The day after Rose was transferred to the neuro ICU, I walked into her room. She smiled weakly at me as I came in, perhaps recognizing that I had been by her side through the painful moments of resuscitation, throughout the duration of the central line placement. Although I wanted to be hopeful, I knew that she still had much to pull through—her many organs were all suffering from lack of perfusion, and her brain had lost precious moments without oxygen or nutrients. Two days passed. Rose had become more somnolent with each passing day, until her eyes glazed over and she could no longer recognize me.
I was on call the day when Rose’s children agreed to discontinue their mother’s suffering; it was only one week after Rose had been admitted to the hospital. I came back from class and saw all five of Rose’s grown children—three sons and two daughters—and their husbands and wives in the hallway outside the neurology ICU. I stayed with them that evening, talking them through their mother’s brief but eventful hospital course. Describing trials of heparin and aspirin going back to the international Stroke Trial in 1997,2 I explained the reasoning behind their mother’s treatment of heparin after thrombotic occlusions of the carotid artery and the delicate balance between clotting and bleeding that doctors negotiate when treating thrombosis and strokes.
Surprisingly, Rose’s children did not blame the system for their mother’s rapid decline in the hospital. Instead, they inquired after me, their connection to the gaggle of white coats that came to see their mother each morning. Seeking to reassure themselves that I would understand their plight of losing a mother, they asked me what I did, who I was, where I had come from. They sought to reassure themselves that even though I wore a white coat, I was part of the same fabric of humanity that they knew and understood. As they changed their mother’s goals of care to comfort management, they sought to know that the medical team taking care of their mother would grieve as they would grieve.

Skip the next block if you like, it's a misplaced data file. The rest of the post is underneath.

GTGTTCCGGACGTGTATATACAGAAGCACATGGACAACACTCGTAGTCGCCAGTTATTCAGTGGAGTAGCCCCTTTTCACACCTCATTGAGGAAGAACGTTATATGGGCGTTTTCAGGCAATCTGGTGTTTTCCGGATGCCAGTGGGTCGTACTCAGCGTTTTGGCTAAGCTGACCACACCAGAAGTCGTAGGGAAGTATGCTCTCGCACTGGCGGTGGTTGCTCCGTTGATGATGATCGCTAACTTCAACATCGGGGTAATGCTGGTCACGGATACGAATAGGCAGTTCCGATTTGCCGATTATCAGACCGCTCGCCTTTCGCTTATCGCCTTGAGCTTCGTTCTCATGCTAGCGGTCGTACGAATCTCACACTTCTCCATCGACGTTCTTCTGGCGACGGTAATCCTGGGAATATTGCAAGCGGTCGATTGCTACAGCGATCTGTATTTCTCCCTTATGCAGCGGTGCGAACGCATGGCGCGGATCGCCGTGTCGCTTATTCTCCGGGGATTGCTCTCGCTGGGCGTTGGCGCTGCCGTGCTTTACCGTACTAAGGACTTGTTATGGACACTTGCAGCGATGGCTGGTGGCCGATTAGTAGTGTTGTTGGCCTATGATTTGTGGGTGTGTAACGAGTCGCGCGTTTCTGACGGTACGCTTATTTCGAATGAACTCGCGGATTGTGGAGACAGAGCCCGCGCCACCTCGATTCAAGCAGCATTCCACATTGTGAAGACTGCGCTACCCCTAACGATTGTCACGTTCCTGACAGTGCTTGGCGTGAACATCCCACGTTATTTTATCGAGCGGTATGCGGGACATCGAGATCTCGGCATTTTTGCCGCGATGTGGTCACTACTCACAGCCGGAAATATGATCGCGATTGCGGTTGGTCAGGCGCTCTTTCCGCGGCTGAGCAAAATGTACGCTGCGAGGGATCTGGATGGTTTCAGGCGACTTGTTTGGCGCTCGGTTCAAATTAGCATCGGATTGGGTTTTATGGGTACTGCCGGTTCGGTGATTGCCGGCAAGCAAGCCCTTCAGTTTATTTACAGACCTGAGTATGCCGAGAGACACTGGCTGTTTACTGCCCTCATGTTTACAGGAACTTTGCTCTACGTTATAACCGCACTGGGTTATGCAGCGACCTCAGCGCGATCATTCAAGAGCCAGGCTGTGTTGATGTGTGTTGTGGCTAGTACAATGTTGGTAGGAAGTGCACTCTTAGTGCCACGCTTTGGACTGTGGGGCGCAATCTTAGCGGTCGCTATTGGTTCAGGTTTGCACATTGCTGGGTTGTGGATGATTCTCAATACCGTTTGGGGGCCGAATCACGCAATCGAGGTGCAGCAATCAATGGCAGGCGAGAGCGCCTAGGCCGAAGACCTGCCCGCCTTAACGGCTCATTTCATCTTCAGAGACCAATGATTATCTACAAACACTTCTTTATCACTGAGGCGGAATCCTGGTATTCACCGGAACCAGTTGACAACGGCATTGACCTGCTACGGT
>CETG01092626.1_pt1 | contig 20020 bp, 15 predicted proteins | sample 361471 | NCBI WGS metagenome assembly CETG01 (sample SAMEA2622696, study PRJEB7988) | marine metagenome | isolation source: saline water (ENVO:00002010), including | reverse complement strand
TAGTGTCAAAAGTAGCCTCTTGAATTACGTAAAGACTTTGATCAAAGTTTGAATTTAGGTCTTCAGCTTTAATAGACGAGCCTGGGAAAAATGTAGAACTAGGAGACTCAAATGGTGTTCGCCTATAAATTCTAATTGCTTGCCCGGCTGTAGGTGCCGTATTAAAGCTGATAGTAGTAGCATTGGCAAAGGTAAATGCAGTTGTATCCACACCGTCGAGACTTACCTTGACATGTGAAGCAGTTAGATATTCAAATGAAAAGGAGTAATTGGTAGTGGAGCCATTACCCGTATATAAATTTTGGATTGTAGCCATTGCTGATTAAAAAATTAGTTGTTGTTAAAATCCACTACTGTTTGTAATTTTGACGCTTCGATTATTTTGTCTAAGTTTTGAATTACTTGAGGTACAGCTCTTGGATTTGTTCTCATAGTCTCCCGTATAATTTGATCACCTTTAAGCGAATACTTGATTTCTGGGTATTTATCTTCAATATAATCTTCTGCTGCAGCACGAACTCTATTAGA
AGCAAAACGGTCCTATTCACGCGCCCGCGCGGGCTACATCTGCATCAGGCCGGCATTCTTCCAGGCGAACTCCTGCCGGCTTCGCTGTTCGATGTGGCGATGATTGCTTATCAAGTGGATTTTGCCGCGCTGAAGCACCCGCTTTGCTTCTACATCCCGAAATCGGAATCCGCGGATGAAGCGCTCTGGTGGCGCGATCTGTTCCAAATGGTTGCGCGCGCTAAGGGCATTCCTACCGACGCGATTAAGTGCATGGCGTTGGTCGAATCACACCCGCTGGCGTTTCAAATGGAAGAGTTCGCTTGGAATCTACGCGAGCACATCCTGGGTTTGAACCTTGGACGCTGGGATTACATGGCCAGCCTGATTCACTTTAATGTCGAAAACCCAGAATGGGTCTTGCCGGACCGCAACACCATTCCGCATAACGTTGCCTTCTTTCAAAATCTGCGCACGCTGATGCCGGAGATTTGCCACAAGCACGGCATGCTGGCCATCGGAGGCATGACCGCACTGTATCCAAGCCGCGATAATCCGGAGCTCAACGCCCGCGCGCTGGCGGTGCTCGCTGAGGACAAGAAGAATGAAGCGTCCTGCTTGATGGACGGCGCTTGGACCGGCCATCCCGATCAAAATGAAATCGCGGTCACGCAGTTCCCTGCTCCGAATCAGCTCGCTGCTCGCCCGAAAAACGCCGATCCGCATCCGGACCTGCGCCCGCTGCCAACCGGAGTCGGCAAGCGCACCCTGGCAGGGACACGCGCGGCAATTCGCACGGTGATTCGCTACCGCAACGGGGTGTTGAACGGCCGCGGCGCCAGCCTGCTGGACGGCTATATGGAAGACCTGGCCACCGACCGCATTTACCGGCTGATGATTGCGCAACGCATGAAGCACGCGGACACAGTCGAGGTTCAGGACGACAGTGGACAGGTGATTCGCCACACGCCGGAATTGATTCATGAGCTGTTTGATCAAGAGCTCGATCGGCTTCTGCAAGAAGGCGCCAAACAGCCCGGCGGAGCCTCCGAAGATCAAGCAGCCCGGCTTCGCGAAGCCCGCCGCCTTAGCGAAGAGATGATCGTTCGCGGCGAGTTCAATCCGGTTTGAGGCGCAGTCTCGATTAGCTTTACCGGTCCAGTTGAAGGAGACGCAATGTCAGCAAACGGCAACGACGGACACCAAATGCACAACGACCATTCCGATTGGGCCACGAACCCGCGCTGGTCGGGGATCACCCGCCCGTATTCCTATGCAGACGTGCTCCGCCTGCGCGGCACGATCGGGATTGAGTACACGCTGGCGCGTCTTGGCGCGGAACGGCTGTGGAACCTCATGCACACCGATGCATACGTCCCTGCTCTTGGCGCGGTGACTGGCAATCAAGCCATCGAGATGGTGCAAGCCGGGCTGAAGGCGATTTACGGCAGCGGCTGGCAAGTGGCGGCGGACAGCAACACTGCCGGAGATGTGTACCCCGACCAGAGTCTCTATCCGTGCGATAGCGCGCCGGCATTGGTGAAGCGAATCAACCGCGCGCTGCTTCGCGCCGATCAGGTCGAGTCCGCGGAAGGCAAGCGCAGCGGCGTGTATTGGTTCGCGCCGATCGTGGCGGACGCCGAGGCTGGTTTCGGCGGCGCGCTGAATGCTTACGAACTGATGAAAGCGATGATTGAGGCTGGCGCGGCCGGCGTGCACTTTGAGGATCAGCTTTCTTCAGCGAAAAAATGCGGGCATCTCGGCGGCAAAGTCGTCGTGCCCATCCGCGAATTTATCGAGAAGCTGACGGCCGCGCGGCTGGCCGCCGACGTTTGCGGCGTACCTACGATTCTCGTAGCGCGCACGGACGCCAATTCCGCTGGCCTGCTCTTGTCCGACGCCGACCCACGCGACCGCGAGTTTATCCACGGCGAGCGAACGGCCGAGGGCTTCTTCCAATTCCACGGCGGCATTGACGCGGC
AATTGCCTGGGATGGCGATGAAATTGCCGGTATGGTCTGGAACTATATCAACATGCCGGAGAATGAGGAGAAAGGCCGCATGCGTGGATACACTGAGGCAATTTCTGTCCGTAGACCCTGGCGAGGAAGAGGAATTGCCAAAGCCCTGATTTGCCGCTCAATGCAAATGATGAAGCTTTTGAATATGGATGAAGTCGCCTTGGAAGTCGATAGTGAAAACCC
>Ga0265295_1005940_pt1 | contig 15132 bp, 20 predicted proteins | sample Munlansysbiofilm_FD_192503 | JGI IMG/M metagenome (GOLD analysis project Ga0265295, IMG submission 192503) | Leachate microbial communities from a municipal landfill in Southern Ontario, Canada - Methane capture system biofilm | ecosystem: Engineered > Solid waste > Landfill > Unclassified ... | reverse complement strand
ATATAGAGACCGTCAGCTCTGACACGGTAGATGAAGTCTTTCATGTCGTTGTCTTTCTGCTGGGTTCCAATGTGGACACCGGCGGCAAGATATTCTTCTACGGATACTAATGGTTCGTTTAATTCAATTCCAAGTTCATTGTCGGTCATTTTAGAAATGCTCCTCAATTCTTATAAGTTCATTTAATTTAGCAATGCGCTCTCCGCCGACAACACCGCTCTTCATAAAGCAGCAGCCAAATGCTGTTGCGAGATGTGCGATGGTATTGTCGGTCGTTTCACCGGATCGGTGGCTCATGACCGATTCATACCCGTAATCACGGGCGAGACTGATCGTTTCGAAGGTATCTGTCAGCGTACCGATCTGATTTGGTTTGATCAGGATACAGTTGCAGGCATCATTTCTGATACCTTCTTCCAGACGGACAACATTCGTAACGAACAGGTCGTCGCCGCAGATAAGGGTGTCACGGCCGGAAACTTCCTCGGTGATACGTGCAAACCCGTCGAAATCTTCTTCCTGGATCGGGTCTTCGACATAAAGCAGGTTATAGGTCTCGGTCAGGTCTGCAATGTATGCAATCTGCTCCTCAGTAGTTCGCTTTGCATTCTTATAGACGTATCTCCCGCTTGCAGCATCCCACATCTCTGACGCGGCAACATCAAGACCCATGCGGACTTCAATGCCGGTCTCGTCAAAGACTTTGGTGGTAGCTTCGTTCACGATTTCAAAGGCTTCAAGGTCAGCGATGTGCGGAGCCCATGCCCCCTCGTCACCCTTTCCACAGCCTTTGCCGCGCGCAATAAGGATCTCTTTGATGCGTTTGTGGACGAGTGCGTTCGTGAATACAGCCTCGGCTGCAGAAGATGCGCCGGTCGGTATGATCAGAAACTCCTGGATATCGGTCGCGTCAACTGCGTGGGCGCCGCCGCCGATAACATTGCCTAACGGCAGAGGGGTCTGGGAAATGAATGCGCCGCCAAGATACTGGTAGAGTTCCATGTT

Indeed, our status as health care professionals does not protect us from death and dying. There are times when the delicate balances that we negotiate every day while managing the health of our patients tip, and we are helpless to prevent or to stop the progression of illness, age, and mortality. And we grieve, as we ought to grieve for a death of our own kind, a member of our human family.
In her book Kitchen Table Wisdom, Dr. Rachel Remen (a palliative care specialist) discusses the important impact that grieving has on the connection between the health care professional and his or her patients. She writes, “‘On to the next’ is a denial of a common humanity, an assertion that someone can die in front of us without touching us. It is a rejection of wholeness, of a human connection that is fundamental.”3 From my evening with Rose’s children, I witnessed this connection and accepted that my frustration with the system that led to Rose’s demise arose from the grief that I was feeling as their mother faded.
My first patient on the neurology rotation died within one week of being admitted for slight right-sided numbness and tingling.
*Name and details changed to protect patient privacy.
Dr. Zhang received her medical degree from the Harvard-MIT Health Sciences and Technology (HST) program at Harvard Medical School and completed residency in internal medicine and fellowship in hematology/oncology at Duke University. She is currently an assistant professor within the Division of Medical Oncology at Duke, specializing in genitourinary (GU) malignancies. She actively leads both clinical and translational research studies in the GU oncology and Cancer Immunotherapy groups. She is the overall study chair for the phase III PDIGREE trial for metastatic renal cell carcinoma in the Alliance cooperative group and serves as principal investigator for several investigator-initiated trials at Duke. She is committed to improving novel therapies and biomarkers for patients with GU malignancies.
- Ivascu FA, Janczyk RJ, Bair HA, et al. Spontaneous retroperitoneal hemorrhage. Am J Surg. 2005;189:345-7.
- International Stroke Trial Collaborative Group. The International Stroke Trial: a randomised trial of aspirin, subcutaneous heparin, both, or neither among 19435 patients with acute ischaemic stroke. Lancet. 1997;349:1569-81.
- Remen RN. Kitchen Table Wisdom: Stories that Heal. New York: Riverhead Books. 1996.